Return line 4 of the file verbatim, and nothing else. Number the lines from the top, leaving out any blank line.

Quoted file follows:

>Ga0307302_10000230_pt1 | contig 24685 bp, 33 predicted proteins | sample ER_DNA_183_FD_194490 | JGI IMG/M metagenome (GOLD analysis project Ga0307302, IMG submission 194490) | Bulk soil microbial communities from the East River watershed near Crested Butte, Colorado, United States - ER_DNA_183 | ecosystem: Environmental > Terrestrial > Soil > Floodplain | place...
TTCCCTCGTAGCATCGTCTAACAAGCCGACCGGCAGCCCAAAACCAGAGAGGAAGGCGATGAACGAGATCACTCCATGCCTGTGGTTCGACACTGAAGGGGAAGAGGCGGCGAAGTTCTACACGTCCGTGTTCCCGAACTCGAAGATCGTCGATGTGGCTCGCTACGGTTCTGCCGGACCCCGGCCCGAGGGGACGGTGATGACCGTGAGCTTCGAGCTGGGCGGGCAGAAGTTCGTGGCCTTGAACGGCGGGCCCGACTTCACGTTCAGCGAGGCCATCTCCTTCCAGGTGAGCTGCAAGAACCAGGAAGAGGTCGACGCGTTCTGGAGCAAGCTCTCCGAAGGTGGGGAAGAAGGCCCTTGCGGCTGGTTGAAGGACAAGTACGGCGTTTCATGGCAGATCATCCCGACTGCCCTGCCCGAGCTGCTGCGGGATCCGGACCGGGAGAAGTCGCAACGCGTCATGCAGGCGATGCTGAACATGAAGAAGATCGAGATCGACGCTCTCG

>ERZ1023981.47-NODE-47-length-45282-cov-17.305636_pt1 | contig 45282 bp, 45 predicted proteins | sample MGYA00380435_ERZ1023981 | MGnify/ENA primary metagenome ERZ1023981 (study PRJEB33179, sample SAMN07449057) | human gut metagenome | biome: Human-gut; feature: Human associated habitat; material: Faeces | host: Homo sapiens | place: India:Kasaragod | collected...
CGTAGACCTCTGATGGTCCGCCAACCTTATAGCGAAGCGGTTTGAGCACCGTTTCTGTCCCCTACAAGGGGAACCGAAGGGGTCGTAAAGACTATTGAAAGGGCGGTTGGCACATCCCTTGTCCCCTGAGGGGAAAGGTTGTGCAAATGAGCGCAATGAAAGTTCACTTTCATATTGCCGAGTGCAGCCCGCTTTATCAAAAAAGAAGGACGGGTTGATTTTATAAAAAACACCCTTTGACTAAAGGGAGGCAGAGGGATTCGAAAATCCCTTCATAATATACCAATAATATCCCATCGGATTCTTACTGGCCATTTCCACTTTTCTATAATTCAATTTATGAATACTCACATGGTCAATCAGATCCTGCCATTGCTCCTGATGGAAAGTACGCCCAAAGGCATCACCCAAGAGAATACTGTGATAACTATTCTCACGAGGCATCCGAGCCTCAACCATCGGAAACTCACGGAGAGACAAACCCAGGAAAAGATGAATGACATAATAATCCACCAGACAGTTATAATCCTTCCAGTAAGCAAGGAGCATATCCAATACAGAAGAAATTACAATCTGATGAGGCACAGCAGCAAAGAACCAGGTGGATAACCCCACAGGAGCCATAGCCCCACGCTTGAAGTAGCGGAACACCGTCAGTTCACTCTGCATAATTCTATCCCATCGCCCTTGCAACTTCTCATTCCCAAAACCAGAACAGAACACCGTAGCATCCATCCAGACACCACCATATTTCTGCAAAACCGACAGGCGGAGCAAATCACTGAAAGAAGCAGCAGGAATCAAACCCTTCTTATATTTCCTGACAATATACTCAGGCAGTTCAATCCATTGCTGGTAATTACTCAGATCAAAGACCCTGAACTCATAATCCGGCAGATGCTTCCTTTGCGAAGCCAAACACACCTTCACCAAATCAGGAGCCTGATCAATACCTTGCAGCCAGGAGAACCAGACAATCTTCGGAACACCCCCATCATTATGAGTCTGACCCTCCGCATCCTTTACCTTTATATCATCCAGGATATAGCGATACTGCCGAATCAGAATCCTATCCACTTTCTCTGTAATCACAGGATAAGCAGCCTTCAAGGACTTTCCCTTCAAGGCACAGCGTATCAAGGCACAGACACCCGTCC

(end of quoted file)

CGTAGACCTCTGATGGTCCGCCAACCTTATAGCGAAGCGGTTTGAGCACCGTTTCTGTCCCCTACAAGGGGAACCGAAGGGGTCGTAAAGACTATTGAAAGGGCGGTTGGCACATCCCTTGTCCCCTGAGGGGAAAGGTTGTGCAAATGAGCGCAATGAAAGTTCACTTTCATATTGCCGAGTGCAGCCCGCTTTATCAAAAAAGAAGGACGGGTTGATTTTATAAAAAACACCCTTTGACTAAAGGGAGGCAGAGGGATTCGAAAATCCCTTCATAATATACCAATAATATCCCATCGGATTCTTACTGGCCATTTCCACTTTTCTATAATTCAATTTATGAATACTCACATGGTCAATCAGATCCTGCCATTGCTCCTGATGGAAAGTACGCCCAAAGGCATCACCCAAGAGAATACTGTGATAACTATTCTCACGAGGCATCCGAGCCTCAACCATCGGAAACTCACGGAGAGACAAACCCAGGAAAAGATGAATGACATAATAATCCACCAGACAGTTATAATCCTTCCAGTAAGCAAGGAGCATATCCAATACAGAAGAAATTACAATCTGATGAGGCACAGCAGCAAAGAACCAGGTGGATAACCCCACAGGAGCCATAGCCCCACGCTTGAAGTAGCGGAACACCGTCAGTTCACTCTGCATAATTCTATCCCATCGCCCTTGCAACTTCTCATTCCCAAAACCAGAACAGAACACCGTAGCATCCATCCAGACACCACCATATTTCTGCAAAACCGACAGGCGGAGCAAATCACTGAAAGAAGCAGCAGGAATCAAACCCTTCTTATATTTCCTGACAATATACTCAGGCAGTTCAATCCATTGCTGGTAATTACTCAGATCAAAGACCCTGAACTCATAATCCGGCAGATGCTTCCTTTGCGAAGCCAAACACACCTTCACCAAATCAGGAGCCTGATCAATACCTTGCAGCCAGGAGAACCAGACAATCTTCGGAACACCCCCATCATTATGAGTCTGACCCTCCGCATCCTTTACCTTTATATCATCCAGGATATAGCGATACTGCCGAATCAGAATCCTATCCACTTTCTCTGTAATCACAGGATAAGCAGCCTTCAAGGACTTTCCCTTCAAGGCACAGCGTATCAAGGCACAGACACCCGTCC